Good Country People By Flannery O ' Connor Essay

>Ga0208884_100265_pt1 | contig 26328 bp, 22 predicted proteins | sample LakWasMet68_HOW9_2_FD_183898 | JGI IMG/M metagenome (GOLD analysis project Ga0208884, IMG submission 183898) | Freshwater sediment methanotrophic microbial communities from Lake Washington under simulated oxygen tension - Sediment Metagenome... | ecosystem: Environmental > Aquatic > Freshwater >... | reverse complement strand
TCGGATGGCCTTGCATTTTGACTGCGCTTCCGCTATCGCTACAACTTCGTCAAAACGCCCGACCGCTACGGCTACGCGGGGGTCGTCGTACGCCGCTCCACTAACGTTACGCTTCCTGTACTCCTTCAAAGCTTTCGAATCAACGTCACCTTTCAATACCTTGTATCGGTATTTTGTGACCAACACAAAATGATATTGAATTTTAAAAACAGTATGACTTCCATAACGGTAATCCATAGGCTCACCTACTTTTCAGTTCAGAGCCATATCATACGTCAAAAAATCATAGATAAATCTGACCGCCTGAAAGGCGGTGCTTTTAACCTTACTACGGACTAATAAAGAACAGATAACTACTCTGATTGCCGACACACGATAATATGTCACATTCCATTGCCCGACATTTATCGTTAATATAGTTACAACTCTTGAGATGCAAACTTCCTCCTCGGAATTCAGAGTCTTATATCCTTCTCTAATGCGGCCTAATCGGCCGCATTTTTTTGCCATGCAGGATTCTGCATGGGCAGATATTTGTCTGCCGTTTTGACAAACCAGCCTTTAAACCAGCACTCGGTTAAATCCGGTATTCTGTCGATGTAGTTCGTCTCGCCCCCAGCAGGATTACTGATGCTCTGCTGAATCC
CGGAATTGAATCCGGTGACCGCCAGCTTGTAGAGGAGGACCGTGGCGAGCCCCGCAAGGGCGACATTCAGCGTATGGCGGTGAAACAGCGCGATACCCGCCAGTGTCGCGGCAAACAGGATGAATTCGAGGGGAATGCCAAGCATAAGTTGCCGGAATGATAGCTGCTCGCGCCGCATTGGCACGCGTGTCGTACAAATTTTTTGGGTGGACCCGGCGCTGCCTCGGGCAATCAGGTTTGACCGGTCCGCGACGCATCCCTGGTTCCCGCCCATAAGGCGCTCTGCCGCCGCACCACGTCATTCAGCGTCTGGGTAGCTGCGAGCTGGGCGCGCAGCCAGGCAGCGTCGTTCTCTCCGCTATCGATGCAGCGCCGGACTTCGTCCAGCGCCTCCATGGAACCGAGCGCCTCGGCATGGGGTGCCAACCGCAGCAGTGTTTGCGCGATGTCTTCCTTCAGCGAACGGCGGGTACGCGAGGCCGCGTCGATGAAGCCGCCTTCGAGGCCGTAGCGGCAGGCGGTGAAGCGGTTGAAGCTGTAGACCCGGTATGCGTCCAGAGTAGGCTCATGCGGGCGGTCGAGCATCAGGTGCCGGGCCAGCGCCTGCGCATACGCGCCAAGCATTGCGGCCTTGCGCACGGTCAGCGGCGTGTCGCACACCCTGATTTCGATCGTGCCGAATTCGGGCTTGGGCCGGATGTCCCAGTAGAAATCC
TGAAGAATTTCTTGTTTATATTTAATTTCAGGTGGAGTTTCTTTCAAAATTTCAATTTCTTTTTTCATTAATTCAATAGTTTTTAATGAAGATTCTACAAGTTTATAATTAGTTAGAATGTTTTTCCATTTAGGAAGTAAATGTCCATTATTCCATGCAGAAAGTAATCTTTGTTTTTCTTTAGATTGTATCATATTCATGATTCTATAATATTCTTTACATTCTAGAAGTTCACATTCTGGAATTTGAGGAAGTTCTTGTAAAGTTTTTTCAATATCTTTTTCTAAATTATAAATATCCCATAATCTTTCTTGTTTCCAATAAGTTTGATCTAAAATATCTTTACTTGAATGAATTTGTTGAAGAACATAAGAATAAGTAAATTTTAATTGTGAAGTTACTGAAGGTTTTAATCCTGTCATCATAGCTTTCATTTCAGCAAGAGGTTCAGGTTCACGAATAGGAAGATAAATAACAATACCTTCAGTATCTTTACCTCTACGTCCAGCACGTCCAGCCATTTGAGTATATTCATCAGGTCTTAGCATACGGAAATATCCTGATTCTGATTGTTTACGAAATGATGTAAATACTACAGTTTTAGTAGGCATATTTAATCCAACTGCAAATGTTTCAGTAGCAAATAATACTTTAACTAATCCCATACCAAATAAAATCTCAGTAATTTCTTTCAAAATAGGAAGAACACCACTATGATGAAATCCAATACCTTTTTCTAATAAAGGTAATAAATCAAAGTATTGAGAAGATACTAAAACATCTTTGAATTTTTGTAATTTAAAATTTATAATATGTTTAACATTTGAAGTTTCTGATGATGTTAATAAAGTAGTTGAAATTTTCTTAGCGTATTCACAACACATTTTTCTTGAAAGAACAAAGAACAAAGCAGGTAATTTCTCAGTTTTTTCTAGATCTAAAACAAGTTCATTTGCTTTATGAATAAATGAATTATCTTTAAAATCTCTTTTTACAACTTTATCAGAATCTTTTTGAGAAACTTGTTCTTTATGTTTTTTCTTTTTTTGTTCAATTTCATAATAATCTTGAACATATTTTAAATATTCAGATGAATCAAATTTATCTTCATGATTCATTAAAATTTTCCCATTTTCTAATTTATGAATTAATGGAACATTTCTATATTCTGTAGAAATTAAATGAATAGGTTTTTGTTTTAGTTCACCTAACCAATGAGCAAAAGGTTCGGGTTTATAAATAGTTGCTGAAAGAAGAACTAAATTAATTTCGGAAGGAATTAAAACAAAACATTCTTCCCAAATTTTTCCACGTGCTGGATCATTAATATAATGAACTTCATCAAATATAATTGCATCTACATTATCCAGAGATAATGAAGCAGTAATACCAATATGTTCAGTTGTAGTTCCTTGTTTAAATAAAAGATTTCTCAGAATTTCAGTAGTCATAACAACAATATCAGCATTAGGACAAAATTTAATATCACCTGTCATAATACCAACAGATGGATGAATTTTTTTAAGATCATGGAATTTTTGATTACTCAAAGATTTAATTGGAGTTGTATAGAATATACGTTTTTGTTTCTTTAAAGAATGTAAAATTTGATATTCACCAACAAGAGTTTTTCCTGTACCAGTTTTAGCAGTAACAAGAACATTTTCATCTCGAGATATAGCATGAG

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In her short story, Good Country People, Flannery O’Connor employs all the elements of humor, irony and, paradox intermingled within the system of Christian belief in evil and redemption. This is no more evident than in the character of Joy, the daughter, who had lost a leg in a hunting accident at the age of 12 and who now has a wooden leg in his place. Throughout the story, it becomes increasingly clear that Joy’s physical affliction is closely paralleled by a spiritual one as well. As the narrative unfolds, the great lengths Joy has gone to recreate her inner self, her soul, are revealed in painstaking detail. It appears she has succeeded in fashioning her own soul into a spirit that is as hard and unyielding as the prosthesis that now takes the place of her missing naturally soft and flexible appendage. In Christian society and belief, as well as many other religions, the one true possession that a person has total control over is their everlasting soul. It is this spirit that makes one truly unique from everyone else. The fight within one’s self between good and evil and the day to day struggle to ensure that the goodness prevails is the focal point of a true believer’s life. It is only by this triumph on goodness that he can achieve Salvation in the eyes of God. Joy, on the other hand, seems intent on building barriers around her soul that would make it as rigid and unfeeling as her wooden leg. As did the surgeon who had to perform the prosthetic surgery years before
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